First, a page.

David Dick

Abstract: "The Counterfeiting Problem"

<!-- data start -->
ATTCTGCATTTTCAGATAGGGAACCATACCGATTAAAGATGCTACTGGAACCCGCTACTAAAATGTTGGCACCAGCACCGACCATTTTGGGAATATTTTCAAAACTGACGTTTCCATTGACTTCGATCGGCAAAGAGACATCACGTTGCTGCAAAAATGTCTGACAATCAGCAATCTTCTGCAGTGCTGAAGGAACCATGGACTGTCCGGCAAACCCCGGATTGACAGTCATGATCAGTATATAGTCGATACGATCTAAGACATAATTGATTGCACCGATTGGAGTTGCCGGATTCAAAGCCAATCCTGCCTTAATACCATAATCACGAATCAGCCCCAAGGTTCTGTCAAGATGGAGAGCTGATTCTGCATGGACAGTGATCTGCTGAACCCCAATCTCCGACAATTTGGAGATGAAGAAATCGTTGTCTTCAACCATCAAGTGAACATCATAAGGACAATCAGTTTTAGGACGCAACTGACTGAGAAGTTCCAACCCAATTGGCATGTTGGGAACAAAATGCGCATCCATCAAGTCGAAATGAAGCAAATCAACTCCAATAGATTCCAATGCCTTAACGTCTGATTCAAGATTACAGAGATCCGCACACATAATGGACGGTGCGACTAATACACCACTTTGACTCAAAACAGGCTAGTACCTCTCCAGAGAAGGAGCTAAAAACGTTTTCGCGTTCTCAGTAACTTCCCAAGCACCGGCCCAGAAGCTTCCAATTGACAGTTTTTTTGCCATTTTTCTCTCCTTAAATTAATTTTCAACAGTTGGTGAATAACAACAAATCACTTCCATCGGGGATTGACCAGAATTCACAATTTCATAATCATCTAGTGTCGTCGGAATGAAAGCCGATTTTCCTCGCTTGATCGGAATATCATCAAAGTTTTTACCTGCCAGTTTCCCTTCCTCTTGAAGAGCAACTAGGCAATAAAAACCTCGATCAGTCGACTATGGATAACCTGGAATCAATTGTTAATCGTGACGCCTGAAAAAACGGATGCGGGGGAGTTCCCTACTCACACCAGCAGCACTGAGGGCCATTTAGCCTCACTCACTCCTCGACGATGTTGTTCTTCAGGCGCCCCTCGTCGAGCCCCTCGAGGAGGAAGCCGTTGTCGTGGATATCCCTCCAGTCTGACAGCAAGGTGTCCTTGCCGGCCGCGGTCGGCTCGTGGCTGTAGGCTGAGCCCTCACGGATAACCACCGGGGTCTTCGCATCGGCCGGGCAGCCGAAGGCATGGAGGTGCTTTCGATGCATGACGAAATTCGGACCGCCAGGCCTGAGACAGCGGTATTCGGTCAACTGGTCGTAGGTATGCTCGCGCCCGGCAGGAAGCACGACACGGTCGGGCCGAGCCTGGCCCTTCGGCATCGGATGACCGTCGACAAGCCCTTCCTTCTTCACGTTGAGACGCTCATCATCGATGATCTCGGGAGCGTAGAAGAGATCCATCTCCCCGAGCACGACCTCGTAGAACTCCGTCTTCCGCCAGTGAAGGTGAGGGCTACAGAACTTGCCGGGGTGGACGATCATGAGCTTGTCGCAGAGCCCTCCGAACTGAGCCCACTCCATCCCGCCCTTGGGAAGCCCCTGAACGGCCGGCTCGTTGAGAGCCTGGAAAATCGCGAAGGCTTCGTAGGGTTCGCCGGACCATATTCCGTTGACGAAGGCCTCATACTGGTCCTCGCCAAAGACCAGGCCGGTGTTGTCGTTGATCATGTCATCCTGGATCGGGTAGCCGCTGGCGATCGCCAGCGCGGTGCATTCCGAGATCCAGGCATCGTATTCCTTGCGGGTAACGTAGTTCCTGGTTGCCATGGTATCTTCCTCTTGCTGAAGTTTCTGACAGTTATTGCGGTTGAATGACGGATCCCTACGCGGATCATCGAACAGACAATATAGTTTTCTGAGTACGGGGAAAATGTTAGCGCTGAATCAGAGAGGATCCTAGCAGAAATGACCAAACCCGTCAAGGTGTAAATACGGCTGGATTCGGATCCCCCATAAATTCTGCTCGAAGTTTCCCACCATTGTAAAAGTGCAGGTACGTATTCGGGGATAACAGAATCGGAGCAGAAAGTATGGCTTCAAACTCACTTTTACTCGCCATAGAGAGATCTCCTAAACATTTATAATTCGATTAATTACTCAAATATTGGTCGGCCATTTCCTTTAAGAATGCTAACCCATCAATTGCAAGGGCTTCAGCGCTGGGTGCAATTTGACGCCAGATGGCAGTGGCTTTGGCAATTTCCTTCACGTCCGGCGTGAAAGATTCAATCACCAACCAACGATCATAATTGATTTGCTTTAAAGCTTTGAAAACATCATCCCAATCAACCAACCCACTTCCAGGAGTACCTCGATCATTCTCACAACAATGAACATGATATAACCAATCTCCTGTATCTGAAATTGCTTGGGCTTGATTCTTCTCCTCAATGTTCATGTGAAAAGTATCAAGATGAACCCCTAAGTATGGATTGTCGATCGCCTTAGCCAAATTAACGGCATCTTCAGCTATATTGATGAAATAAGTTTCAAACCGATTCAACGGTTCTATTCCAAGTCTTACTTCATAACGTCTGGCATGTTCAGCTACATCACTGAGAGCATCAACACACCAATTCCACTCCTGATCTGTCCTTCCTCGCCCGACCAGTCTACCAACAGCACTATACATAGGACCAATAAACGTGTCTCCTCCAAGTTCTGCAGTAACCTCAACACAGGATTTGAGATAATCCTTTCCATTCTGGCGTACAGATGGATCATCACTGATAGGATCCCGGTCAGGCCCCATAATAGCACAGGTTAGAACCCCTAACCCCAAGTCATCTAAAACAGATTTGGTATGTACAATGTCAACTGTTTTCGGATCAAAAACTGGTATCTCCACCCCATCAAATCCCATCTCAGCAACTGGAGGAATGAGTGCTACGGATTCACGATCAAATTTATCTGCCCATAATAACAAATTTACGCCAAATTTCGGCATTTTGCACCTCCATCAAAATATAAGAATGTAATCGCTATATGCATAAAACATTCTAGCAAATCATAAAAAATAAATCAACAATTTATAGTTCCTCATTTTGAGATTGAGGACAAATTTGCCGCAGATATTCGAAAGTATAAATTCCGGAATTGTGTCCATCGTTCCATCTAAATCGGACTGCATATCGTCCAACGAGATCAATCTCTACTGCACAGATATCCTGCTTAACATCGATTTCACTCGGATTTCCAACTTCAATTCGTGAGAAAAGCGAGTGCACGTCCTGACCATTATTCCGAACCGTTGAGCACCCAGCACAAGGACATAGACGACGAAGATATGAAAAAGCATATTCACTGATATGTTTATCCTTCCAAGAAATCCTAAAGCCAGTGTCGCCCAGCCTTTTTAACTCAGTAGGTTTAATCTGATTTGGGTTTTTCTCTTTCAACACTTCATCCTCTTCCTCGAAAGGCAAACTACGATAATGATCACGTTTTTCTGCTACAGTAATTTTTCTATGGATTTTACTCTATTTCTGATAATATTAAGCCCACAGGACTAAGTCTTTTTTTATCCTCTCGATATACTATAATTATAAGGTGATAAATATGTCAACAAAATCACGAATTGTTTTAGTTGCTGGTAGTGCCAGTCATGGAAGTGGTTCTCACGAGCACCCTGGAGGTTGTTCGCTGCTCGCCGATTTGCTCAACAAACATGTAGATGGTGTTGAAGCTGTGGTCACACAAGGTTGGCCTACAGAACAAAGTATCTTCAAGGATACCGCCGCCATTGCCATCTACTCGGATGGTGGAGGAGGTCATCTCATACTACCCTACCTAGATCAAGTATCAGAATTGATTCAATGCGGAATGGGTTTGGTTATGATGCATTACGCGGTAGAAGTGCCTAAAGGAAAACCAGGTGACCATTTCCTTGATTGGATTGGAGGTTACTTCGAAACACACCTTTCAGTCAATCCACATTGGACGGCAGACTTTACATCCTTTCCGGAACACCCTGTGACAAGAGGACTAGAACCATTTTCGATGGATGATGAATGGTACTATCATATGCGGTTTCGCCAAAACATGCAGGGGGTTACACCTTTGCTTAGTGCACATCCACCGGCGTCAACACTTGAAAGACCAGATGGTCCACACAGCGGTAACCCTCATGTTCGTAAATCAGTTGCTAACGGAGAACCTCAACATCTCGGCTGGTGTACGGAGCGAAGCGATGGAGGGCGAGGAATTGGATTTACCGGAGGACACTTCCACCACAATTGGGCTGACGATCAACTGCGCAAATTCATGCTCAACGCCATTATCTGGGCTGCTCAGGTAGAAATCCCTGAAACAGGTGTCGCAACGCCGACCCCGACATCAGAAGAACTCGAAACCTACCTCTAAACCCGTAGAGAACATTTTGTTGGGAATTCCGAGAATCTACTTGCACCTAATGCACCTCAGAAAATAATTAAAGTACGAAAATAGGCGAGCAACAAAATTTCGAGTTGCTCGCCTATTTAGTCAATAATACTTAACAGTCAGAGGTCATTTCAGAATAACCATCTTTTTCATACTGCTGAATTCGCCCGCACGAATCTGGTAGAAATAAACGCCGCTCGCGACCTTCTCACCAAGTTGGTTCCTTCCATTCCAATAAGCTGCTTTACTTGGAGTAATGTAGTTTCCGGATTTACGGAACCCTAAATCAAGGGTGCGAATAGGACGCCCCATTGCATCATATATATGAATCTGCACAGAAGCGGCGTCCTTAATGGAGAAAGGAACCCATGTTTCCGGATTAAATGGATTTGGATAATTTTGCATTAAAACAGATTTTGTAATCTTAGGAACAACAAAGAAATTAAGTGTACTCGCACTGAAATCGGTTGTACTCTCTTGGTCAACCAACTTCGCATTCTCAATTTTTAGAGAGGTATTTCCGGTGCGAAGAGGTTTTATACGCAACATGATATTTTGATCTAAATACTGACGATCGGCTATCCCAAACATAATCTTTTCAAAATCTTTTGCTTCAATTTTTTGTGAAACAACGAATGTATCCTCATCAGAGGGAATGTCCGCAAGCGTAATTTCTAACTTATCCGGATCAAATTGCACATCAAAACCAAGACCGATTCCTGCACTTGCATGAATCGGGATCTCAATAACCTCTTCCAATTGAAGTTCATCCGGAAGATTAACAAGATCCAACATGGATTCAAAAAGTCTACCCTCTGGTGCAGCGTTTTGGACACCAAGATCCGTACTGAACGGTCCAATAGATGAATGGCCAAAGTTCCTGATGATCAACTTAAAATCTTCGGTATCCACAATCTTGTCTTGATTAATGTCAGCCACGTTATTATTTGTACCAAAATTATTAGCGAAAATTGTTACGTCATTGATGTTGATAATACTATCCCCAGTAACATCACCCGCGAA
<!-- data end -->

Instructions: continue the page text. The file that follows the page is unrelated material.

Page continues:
Despite discussion from distinguished figures in the history of philosophy (Aristotle, Locke, Smith, and Marx), the philosophical question of how money gets its value has become underexamined of late. This paper divides the potential answers to this question into two camps. Advocates from the “backing” camp insist that money gets its value by standing in for another commodity that “backs” it. Against this view, advocates from the “functionalist” camp take monetary value to be held up by nothing more than a social convention that permits any given thing to function as money. After arguing that a functionalist analysis can overcome two fatal problems for any backing account, this paper points out that counterfeit currency poses a new problem for the functionalist account of monetary value. This problem could be solved by resorting to the backing view, but not without resurrecting that view’s insoluble problems. The counterfeiting problem leaves us with two unsavory options in understanding monetary value. The first is to endorse a kind of backing view to account for counterfeits, but thereby inherit the philosophical and empirical endemic to those views. The other is to endorse a functionalist account but thereby have to deny the possibility of counterfeits. While there is an asymmetrical dependence between the functional value of counterfeit money and the functional value of legitimate money, it seems that it is not one that can ultimately resolve this paradoxical result.